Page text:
Australia Provides Global Leadership in Fight against Tobacco By Requiring Plain Cigarette Packaging

Statement of Matthew L. Myers, President, Campaign for Tobacco-Free Kids

Nov. 10 2011

WASHINGTON, DC — The government of Australia has shown tremendous courage and leadership in the global fight against tobacco use by enacting the world's first law requiring that all cigarettes be sold in plain packaging, free of colorful logos and other branding. The Australian Senate approved the bill today, clearing its last major legislative hurdle. The Australian House approved the bill in August and is expected to quickly agree to minor changes made by the Senate. When implemented, this bill will save lives and stop tobacco companies from using their packs to make cigarettes appealing to kids.

In enacting this legislation, Australia's leaders have shown that countries can and should stand up to the giant tobacco companies and their bullying tactics aimed at defeating measures to reduce tobacco use. In Australia, Philip Morris International and other tobacco companies have desperately fought the plain-packaging legislation with multi-million-dollar advertising campaigns and lawsuits. We applaud Australian Prime Minister Julia Gillard, Health Minister Nicola Roxon and the members of Parliament who supported the legislation for standing up to the tobacco industry and putting public health first.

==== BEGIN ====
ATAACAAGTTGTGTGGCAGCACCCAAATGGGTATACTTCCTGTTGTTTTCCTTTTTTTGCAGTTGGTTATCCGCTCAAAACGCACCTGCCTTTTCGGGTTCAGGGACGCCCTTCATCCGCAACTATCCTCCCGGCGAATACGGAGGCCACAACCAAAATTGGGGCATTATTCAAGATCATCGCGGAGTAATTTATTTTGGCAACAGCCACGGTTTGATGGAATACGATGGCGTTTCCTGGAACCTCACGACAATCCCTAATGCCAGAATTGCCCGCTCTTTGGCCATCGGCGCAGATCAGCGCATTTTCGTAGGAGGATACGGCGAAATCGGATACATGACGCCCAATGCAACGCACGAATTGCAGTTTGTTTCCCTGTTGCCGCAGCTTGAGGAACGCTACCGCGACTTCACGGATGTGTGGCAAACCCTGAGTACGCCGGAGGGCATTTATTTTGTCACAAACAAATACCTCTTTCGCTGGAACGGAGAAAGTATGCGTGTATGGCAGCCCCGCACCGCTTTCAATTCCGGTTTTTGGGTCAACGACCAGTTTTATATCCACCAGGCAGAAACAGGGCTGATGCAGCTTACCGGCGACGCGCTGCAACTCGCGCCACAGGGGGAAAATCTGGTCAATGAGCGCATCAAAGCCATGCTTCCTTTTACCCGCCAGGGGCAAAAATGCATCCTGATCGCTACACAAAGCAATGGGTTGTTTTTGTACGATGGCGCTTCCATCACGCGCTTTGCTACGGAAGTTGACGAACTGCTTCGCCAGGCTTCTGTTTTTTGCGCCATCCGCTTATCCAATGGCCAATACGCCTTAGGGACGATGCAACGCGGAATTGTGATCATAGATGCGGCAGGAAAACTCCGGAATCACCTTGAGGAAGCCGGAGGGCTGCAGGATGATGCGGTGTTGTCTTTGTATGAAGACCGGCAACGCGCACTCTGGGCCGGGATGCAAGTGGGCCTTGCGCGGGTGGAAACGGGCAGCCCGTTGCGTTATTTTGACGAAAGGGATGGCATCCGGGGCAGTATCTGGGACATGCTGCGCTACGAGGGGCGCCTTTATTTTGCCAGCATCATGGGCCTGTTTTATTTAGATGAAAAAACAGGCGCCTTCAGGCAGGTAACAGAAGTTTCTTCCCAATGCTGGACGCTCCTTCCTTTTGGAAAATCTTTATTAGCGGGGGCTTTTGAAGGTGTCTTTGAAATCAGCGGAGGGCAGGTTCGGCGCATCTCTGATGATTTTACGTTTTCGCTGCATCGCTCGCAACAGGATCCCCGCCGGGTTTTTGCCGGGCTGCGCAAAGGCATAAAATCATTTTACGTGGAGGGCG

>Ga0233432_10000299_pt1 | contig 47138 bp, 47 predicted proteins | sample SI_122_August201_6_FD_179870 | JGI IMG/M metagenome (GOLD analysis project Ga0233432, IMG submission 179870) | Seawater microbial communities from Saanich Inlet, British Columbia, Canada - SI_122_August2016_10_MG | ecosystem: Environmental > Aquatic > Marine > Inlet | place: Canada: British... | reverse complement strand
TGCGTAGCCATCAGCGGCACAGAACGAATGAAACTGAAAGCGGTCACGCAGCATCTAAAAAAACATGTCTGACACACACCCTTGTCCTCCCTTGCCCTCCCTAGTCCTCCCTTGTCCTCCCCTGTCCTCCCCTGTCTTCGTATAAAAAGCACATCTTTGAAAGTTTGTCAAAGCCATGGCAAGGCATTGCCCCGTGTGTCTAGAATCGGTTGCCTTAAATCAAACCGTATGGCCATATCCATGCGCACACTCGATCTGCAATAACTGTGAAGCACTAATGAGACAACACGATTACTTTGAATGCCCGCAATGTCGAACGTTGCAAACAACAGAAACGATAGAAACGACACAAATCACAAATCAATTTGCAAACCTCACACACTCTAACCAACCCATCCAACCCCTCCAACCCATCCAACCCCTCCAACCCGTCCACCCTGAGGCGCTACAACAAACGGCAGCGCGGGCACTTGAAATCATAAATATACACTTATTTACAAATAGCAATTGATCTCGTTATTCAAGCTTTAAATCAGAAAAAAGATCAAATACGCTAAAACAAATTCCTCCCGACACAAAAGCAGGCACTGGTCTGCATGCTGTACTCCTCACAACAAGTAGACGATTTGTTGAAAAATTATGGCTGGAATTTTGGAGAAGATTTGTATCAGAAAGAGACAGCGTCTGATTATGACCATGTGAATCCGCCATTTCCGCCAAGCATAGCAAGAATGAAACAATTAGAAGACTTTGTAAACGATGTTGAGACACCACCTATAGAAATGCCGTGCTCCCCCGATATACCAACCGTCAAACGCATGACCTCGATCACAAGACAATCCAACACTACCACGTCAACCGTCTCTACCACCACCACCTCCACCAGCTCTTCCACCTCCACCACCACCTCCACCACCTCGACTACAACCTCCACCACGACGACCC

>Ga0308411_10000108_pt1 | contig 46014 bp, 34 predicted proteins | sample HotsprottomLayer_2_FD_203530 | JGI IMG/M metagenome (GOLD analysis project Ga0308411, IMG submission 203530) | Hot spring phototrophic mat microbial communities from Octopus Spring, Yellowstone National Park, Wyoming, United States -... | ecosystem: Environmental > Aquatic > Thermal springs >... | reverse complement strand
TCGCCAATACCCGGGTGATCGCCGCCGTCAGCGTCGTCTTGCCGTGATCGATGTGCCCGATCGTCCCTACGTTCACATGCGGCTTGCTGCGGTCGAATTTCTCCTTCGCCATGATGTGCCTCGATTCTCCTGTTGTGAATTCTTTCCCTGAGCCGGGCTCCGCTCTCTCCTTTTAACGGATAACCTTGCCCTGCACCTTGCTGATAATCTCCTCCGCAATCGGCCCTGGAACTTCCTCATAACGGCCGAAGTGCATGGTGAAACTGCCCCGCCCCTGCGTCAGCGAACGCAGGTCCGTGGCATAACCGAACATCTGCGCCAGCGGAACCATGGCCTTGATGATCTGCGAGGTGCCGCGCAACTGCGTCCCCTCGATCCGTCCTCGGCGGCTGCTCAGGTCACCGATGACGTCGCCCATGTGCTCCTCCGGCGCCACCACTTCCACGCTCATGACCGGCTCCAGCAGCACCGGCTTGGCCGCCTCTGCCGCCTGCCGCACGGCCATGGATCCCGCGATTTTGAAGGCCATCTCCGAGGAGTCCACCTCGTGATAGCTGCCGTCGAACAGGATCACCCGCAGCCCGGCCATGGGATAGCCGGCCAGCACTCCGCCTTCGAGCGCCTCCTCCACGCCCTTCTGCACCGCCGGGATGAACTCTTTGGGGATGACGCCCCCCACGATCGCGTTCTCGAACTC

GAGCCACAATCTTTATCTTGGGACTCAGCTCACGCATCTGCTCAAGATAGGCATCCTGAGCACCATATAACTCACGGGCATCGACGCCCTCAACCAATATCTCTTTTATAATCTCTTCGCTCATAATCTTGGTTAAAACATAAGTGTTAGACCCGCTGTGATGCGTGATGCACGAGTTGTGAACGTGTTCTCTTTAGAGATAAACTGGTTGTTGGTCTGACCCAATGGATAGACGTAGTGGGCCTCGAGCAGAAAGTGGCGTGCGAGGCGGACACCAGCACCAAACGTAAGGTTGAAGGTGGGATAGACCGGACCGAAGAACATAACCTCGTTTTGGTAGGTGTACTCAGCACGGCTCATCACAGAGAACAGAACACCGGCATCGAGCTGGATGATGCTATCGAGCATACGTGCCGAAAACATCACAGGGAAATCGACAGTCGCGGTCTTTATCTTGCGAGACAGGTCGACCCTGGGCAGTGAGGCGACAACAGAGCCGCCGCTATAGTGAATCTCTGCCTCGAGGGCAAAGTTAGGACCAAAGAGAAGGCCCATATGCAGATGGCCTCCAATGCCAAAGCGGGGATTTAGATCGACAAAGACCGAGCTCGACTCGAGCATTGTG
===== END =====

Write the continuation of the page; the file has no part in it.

Now it is critical for other nations, including the United States, to stand with Australia and defend its right — and the right of all countries — to take action to protect the health of their citizens in the face of tobacco industry challenges. Among their tactics, tobacco companies increasingly have challenged measures to reduce tobacco use as violations of trade and investment agreements, and they have already filed such a challenge to Australia's plain packaging legislation. The United States and other countries must reject such efforts. Tobacco companies must not be allowed to bully and intimidate countries against taking actions that protect public health.

In addition to the plain packaging requirement, Australia is also strengthening the large, graphic warnings it requires on cigarette packs as part of a comprehensive strategy to reduce tobacco use. Australia's health leaders believe these measures will reduce the appeal of tobacco products to consumers, including children; increase the effectiveness of the health warnings; and deprive the tobacco industry of an important tool it has used to mislead consumers about the harmful effects of tobacco use. We congratulate Australia's leaders for taking strong and innovative action to reduce tobacco use and for standing up to the tobacco industry.

 

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